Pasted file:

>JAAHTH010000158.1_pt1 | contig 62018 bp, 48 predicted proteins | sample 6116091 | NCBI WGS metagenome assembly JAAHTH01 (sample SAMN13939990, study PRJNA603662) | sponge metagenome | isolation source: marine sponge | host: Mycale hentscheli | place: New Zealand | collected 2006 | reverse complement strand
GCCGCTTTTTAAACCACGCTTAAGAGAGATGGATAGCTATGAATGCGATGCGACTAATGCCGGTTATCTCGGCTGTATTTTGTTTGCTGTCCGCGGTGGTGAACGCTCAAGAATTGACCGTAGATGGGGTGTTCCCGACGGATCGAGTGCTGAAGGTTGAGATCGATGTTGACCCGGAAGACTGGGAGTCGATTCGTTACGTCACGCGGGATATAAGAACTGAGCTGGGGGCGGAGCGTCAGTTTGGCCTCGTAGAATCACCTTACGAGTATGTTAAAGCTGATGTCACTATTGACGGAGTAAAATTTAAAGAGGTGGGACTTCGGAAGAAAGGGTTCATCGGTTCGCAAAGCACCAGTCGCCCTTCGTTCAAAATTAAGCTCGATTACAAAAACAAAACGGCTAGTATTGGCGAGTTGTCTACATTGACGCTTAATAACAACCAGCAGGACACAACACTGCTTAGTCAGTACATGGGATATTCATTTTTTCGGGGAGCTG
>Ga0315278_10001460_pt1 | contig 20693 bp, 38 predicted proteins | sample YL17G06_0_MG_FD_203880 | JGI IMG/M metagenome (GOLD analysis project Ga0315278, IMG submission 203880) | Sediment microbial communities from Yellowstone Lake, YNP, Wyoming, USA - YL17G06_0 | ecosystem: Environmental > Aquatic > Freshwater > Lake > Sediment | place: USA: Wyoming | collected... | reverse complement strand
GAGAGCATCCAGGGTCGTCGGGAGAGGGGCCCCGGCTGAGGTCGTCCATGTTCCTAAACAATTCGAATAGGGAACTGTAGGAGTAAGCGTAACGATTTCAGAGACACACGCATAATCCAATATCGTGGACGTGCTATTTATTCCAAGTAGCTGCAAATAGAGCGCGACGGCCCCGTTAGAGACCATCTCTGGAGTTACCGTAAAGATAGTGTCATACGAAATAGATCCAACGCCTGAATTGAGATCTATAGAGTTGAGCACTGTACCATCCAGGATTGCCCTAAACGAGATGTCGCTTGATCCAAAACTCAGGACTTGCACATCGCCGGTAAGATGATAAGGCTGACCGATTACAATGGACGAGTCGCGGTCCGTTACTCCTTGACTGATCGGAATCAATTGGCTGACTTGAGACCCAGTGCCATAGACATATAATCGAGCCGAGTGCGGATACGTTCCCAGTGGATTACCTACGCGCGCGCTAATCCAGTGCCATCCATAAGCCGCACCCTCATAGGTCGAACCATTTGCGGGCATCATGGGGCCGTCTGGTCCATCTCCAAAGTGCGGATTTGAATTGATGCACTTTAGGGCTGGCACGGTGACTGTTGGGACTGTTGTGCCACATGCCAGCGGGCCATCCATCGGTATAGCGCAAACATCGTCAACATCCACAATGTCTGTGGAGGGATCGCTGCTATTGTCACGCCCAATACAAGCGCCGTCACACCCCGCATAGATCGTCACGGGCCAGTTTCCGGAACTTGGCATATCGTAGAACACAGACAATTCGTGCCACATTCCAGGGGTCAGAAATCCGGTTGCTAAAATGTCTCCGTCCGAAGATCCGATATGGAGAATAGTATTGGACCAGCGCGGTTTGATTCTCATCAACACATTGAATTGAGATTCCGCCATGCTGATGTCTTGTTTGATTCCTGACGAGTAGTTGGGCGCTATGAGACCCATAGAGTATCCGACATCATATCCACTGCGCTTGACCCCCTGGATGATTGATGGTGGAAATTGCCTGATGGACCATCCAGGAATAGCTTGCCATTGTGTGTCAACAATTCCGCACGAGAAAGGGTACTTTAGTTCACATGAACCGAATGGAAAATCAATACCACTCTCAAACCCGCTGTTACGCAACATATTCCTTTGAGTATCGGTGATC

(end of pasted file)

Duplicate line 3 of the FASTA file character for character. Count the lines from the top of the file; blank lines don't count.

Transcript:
>Ga0315278_10001460_pt1 | contig 20693 bp, 38 predicted proteins | sample YL17G06_0_MG_FD_203880 | JGI IMG/M metagenome (GOLD analysis project Ga0315278, IMG submission 203880) | Sediment microbial communities from Yellowstone Lake, YNP, Wyoming, USA - YL17G06_0 | ecosystem: Environmental > Aquatic > Freshwater > Lake > Sediment | place: USA: Wyoming | collected... | reverse complement strand